One of my favorite personal finance books is written by the late Dr. Thomas Stanley called The Millionaire Next Door. The book is a summary of his study on traits of PAWs (Prodigious Accumulators of Wealth) and UAWs (Under Accumulators of Wealth). Stanley’s main point was PAWs did (3) things:

– Spend less than you earn

– Avoid buying status objects

– Take risk if it bears reward

It is not how much you make, it is how much you spend!

Help others

Grandpa was always willing to help people. Throughout my life I watched as he gave money, time, loaned his van to a friend who needed it for a medical appointment, and how selfless he was volunteering at the Lions Club, funeral dinner committee at church, and Tippers Club.

Billy Graham says, “Give me five minutes with a person’s checkbook, and I will tell you where their heart is.” Get In the Green was not created to boost your status. It is not about showing people up. Rather, it is about strengthening relationships, career autonomy (i.e. not being married to your job because you are broke), and making a difference in the world. If your income is transferred to Visa, ACS, Wells Fargo, BMW Financial, and Chase then how can you make an impact?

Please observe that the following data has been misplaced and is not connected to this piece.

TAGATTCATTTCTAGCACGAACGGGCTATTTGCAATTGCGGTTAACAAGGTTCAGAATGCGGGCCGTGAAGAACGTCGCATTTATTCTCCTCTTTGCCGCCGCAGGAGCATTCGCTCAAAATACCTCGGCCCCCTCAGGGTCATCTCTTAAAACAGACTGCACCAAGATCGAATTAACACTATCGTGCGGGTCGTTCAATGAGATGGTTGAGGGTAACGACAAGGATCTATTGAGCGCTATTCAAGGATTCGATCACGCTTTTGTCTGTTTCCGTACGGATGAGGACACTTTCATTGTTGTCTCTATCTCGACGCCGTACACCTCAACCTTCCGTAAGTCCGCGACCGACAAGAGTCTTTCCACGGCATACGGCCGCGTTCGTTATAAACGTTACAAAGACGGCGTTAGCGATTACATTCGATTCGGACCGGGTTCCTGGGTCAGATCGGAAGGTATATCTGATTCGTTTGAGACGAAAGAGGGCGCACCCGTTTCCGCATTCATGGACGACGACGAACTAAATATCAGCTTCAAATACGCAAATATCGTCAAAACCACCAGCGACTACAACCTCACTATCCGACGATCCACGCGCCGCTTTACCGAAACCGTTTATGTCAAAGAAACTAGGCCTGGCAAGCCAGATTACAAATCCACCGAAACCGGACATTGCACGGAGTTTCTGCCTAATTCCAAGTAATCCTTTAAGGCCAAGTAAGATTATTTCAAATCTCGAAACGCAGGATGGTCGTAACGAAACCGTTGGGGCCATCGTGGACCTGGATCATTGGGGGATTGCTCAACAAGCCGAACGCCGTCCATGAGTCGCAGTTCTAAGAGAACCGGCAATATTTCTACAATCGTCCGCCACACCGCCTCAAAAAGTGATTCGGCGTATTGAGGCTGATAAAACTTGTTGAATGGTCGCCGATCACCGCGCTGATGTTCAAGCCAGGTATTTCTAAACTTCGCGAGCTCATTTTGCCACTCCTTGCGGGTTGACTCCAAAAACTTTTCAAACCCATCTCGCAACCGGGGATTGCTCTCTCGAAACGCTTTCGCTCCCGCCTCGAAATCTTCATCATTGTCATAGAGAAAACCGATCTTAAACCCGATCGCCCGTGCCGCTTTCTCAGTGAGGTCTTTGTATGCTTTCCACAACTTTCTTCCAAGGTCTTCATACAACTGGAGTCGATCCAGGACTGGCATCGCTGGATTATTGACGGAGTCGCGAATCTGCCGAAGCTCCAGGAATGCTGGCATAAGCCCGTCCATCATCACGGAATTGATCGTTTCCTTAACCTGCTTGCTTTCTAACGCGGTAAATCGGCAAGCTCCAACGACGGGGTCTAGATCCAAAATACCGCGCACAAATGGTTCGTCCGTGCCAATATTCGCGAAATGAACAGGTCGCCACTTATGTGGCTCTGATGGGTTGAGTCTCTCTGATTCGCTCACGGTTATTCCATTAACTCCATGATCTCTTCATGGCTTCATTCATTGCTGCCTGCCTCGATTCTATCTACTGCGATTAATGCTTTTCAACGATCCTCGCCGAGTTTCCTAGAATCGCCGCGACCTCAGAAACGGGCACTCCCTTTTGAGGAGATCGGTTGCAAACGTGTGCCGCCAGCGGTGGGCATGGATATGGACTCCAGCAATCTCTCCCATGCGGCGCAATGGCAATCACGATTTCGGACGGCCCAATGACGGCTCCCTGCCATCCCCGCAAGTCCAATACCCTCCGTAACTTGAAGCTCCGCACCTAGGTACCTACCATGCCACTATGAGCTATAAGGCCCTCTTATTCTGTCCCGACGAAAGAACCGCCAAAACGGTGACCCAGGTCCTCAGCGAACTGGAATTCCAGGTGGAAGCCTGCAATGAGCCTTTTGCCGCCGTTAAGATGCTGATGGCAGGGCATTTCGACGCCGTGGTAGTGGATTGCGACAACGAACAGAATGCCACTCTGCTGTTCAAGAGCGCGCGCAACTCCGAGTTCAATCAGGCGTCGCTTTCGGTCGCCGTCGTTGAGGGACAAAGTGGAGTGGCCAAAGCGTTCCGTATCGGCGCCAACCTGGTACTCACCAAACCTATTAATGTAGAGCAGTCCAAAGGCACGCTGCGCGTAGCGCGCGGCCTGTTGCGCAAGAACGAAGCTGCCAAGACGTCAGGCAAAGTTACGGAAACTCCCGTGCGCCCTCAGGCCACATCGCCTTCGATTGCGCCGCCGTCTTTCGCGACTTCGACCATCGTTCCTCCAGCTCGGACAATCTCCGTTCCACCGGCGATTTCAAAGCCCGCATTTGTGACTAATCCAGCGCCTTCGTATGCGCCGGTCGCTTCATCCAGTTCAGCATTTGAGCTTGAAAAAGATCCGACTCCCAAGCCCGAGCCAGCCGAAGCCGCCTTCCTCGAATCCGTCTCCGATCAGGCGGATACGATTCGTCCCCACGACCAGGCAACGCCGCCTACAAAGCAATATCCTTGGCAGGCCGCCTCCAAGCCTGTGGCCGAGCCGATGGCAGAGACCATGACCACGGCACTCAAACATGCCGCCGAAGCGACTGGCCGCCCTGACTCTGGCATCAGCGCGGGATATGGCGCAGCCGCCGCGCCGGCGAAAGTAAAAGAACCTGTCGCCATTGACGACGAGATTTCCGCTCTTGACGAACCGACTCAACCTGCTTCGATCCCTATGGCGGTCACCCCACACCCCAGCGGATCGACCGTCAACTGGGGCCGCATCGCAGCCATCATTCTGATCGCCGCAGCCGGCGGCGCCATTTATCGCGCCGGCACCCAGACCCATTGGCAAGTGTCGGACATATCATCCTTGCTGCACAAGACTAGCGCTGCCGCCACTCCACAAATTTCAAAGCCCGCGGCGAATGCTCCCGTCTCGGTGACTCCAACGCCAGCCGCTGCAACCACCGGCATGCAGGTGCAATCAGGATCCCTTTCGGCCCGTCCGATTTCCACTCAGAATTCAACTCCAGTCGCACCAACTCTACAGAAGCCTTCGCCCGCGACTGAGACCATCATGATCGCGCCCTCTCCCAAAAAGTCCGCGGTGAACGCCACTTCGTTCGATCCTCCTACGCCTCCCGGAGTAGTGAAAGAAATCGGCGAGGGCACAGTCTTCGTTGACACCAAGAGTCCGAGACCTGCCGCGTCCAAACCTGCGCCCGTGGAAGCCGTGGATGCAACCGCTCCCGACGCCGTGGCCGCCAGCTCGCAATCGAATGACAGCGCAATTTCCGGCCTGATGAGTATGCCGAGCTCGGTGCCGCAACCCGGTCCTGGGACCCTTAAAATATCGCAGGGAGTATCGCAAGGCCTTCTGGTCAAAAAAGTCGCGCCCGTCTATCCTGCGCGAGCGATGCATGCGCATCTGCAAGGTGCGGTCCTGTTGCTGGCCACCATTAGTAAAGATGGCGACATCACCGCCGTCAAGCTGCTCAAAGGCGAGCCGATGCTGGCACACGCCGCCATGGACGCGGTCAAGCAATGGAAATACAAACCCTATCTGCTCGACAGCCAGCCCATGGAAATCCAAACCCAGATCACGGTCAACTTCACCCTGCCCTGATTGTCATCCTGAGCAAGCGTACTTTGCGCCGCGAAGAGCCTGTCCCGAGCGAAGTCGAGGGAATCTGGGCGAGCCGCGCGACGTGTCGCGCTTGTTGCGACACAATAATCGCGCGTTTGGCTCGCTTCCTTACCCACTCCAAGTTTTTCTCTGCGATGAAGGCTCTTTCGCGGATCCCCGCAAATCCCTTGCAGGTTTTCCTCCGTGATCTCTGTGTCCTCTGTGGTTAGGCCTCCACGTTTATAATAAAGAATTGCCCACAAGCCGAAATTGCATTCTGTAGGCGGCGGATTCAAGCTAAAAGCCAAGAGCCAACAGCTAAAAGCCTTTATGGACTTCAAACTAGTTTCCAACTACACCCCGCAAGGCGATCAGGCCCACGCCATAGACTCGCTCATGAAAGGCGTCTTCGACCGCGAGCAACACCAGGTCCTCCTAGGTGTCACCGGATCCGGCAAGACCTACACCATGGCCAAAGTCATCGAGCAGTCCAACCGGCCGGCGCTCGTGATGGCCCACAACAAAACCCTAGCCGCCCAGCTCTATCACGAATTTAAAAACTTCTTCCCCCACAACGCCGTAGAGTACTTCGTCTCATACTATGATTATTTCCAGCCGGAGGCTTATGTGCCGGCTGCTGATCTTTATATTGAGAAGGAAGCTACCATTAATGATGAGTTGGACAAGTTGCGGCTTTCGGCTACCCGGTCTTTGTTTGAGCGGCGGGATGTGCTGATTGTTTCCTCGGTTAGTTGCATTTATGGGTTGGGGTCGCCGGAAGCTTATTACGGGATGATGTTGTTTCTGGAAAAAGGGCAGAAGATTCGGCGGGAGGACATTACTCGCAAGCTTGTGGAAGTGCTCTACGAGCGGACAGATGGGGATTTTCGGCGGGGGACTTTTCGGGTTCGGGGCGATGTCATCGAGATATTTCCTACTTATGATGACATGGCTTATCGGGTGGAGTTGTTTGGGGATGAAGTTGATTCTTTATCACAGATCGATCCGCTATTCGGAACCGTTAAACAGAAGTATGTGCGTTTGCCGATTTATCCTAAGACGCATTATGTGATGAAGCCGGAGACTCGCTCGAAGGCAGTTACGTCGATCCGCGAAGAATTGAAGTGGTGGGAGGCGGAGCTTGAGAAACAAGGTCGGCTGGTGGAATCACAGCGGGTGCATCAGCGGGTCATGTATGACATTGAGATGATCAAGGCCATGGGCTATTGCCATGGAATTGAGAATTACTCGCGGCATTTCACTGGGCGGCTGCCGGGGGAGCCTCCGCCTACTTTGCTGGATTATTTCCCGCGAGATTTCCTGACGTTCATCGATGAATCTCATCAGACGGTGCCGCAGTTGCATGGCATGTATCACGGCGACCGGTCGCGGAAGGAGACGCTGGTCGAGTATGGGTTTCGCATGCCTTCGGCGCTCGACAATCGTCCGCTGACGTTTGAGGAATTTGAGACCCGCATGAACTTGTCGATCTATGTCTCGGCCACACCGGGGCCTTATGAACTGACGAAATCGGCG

Now I will get a little political. I have heard the argument that federal, state, and local governments are designed to care for their own. My rebuttal is the federal government is $20 trillion in debt, there are 15 states slated for budget deficits in 2016 and 2017, and local government does not have the robust financial architecture to make the full impact. My point is there is no more efficient way to direct resources than by your doing.

We are all complex beings, having complex pasts, with causes and organizations that resonate with our being. Would you consider trying to do a little more this year to help others? This could be donating money, time, or simply saying a prayer for someone or something who needs help.

This article could have stirred up memories about someone special in your life. Maybe you have fond memories of a grandparent like Robert K. Smith. We would love to hear about the individuals who have molded you and the wisdom you have learned from them.